By 2046, 4.6 million Ontarians will be aged 85 and older. Currently, the province has fewer than 500 hospice beds and 4,000 hospital palliative care beds available.
North Bay’s Near North Palliative Care Network is a non-profit Visiting Hospice that serves the Nipissing and east Parry Sound region. Their trained volunteers provide comfort and care to people with life-limiting illnesses in their own homes. Hospice Coordinator, Scott Gardiner says, “Our volunteers provide services such as palliative support, grief and bereavement support, caregiver respite and adult day programs such as yoga classes and art workshops, and our new music therapy program.” All services are free of charge.
The difference between a residential and visiting hospice
Many of us are familiar with a residential hospice which provides care to people in the final days of their lives. A visiting hospice such as NNPCN has a network of volunteers who travel to the patient’s home offering care and compassion or whatever the client may need, including light housekeeping, meal prep or advocating for support. Volunteers are not permitted to provide medical services.
NNPCN served over 4400 clients in the last fiscal year. Gardiner says, “NNPCN is an essential service to an aging population as well as a life-fulfilling volunteer opportunity. NNPCN will accommodate anyone who wants to volunteer by connecting them with community services that fit their needs and passions.”
Need for volunteers
NNPCN provides training to prospective volunteers in three key areas:
- Bereavement and grief training
- Hospice Palliative Care Ontario training and
- NavCare training to help clients find needed services and support
Volunteers do not need PSW training although that would be a bonus. Gardiner says, “We provide training to our volunteers and anyone who is interested in training even if they don’t become a NNPCN volunteer. We want to train as many people in our community as possible so that if the need arises, they can help their family, friends, and neighbours.”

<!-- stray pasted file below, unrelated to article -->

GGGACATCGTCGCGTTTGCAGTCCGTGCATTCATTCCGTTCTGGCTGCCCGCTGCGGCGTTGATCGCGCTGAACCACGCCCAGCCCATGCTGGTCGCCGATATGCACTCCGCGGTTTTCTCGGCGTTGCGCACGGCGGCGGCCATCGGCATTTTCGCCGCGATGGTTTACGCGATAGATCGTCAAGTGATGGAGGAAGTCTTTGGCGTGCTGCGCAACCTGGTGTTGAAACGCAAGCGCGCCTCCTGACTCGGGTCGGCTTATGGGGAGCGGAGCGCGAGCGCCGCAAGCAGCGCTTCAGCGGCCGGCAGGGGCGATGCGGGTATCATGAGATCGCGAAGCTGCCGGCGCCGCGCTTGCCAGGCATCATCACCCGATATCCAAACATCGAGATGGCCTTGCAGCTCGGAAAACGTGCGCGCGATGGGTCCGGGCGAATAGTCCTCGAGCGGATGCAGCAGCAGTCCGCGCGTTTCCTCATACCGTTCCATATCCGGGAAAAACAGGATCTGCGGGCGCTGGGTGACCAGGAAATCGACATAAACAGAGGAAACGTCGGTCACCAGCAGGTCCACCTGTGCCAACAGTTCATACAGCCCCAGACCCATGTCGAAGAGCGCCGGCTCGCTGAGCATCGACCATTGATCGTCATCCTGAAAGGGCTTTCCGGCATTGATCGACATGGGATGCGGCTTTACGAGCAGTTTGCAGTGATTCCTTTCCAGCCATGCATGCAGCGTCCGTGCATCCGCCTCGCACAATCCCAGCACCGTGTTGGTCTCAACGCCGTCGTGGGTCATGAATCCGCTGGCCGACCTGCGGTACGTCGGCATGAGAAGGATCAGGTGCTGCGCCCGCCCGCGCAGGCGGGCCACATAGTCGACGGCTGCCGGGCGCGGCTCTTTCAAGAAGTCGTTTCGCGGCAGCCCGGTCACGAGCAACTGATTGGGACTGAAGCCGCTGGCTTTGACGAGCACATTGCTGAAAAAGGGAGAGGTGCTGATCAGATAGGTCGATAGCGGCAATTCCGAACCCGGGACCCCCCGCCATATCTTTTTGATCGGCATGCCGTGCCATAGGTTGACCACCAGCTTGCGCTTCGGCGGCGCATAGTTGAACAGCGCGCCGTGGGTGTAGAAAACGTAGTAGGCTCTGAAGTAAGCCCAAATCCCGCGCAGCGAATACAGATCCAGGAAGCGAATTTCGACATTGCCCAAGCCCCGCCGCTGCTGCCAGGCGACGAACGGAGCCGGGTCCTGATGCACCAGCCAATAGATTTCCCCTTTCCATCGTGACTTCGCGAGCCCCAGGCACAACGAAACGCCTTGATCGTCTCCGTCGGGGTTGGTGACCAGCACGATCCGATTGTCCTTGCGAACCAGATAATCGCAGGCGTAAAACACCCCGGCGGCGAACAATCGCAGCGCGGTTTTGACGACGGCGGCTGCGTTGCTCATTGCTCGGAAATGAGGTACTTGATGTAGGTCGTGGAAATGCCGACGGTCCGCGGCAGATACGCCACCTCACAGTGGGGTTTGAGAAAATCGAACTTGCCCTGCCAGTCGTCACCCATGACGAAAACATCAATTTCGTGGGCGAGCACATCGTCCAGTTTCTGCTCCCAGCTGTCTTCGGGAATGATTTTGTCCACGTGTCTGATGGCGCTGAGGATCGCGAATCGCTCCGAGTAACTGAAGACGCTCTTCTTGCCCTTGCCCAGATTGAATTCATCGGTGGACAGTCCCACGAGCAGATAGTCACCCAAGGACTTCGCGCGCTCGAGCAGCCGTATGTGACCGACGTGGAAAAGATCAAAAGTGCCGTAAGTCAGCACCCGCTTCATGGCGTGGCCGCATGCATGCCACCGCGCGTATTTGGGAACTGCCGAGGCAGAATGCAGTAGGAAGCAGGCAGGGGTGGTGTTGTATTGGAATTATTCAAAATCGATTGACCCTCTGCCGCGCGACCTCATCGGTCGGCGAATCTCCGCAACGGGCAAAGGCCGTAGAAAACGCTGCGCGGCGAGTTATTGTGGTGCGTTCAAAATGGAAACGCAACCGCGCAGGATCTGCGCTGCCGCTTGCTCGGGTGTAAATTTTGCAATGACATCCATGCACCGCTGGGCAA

Currently, NNPCN has around 130 active service volunteers, but more volunteers are needed. Their value to the community is immeasurable. They help ease the strain on the health care system while also easing the strain on individual caregivers.
Gardiner points out, “If we can train as many people in our catchment area as possible that will reduce emergency room visits, it will reduce hospital stays and make it possible for aging clients to stay in their home longer. Who among us does not want to stay at home as long as possible?”
Being a visiting hospice volunteer is rewarding. Volunteers provide empathy, companionship, and layers for support to patients and families during difficult times. The volunteers receive certifications and enjoy volunteer get togethers.
Need for funding
NNPCN receives a small amount of funding each year from the provincial government to pay for a couple of staff positions. Other salaries are supported through grants. Gardiner says, “We’re always on a tightrope as our grants our coming to an end because we don’t know if we’ll receive another grant to keep our positions going.”
NNPCN depends heavily on the generosity of the community for support. Their biggest annual fundraising event is the “Butterfly Release” in July. Gardiner says, “People can purchase live butterflies in honour of loved ones who have passed. The butterflies are released on the waterfront.
It’s really an amazing sight that is very moving.”
Their 50/50 raffle is coming up. The early bird draw is April 1st while the main draw follows on May 1st. The winner will receive a still undetermined cash jackpot. The digital raffle can be accessed online here.